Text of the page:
...OR Damned if you do, Damned if you don't (What Publishers Want from Writers)
I was present recently at a writer’s workshop where one of the speakers, a publisher from a small, reputable, New Zealand publishing house, spoke on the subject of what Publishers want from writers. It turned out the talk focussed on what Publishers don’t want from writers: Don’t expect to hear back if you send us a letter pitching your work; don’t send in an unsolicited manuscript; don’t follow up with us by phone, email or text. If you’re lucky enough for your work to be picked up by us, then just sign the contract. Further contact or discussion is unnecessary. If we require more material or amendments, you will be contacted, in which case produce this work in a timeframe to suit the publisher.
In essence the message was ‘Don’t call us, we’ll call you.” It was a Walking with Dinosaurs moment. Who knew that sixteen years into the 21st Century there were still businesses operating with this creakingly antiquated mind-set? I was in equal parts fascinated, amused and appalled by the implied casual disdain for the writer whose productivity underpins the publisher’s business. It’s not rocket science to understand that with no writers, there would be no publishers. The arrangement between these two is, at its best, symbiotic.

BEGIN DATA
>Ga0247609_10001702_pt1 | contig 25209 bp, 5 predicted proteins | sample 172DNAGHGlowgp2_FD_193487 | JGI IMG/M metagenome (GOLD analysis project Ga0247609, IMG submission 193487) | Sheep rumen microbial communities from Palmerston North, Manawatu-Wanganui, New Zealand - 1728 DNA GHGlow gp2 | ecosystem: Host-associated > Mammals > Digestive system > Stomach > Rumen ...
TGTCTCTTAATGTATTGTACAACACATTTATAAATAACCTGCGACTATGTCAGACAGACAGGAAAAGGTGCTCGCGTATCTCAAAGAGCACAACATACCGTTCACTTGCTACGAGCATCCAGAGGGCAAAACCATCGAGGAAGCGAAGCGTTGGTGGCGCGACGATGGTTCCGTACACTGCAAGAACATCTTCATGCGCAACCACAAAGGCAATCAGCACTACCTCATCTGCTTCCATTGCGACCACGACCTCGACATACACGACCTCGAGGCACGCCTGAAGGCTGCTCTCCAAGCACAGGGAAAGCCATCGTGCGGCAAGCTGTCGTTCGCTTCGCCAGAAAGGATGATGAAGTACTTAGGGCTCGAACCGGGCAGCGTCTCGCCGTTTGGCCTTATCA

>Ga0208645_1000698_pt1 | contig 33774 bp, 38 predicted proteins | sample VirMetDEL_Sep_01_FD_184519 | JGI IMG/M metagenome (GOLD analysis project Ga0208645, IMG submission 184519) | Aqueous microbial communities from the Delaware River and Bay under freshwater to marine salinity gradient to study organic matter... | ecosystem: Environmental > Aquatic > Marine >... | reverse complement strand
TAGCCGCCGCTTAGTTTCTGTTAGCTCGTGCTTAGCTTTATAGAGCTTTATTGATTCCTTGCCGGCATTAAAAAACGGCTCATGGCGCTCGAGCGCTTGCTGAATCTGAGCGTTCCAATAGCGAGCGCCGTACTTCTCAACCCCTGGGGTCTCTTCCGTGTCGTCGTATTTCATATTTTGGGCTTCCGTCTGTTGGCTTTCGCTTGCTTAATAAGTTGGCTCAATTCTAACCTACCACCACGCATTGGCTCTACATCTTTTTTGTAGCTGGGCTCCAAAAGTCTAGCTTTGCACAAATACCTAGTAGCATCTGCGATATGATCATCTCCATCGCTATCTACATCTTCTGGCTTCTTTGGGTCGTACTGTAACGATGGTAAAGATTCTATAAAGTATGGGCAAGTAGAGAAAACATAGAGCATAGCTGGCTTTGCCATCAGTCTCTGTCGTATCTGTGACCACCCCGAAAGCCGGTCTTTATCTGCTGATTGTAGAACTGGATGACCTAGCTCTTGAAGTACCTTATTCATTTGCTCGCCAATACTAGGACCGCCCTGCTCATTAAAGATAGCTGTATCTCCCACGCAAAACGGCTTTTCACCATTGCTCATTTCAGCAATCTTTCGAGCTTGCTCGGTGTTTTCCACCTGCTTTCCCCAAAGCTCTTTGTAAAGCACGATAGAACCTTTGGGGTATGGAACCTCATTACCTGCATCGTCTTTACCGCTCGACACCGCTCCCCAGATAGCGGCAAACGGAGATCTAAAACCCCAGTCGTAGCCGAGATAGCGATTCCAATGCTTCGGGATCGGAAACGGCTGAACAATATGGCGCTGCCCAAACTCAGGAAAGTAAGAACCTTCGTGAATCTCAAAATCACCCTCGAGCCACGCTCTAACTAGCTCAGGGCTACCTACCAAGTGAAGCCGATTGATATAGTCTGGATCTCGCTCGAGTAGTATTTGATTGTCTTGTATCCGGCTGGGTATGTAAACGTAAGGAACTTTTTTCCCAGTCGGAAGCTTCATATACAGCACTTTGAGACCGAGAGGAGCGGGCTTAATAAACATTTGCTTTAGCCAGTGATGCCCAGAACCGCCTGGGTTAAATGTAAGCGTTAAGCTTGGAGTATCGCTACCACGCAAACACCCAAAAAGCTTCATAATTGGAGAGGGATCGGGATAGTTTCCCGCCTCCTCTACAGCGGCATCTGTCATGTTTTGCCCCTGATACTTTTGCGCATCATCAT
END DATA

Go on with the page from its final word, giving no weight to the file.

But the original question this speaker set out to address tugged at a distant memory.
I was young when I read John Fowles’ The Magus, but a quote he used in the text of that novel resonated. “I didn’t know at that time Emily Dickinson’s great definition, her 'Publication is not the business of poets.’”
You may agree or disagree with Ms Dickinson’s austere statement regarding the role of a poet, but a hundred years later, and sixteen years into our current century, the relationship between creative writer, publisher and the reader has changed irrevocably. Today, publication is very much the business of a working writer, whether using a conventional publishing house or working as a self-published ‘Indie’ author.
Until five years or so ago, the only route by which a writer could reach their readers led through the doors of a publishing house. Writers sold the rights to their manuscript and the publisher took care of the process that turned that script into a book available for sale to the public.
The stringent competition for acceptance by a publisher had a self-regulating effect. Only the most determined writer persisted in the attempt to be published, and this in turn had the pleasing result of raising the quality of published work. Publishers could, and did, claim to be ‘gatekeepers’ for quality within the industry and their choices determined many a writer’s future. Publishers however are in business and while their decision to accept or reject a manuscript might be a reflection of the work’s quality; it was just as likely dependent on whether it met the production and marketing plans for the year.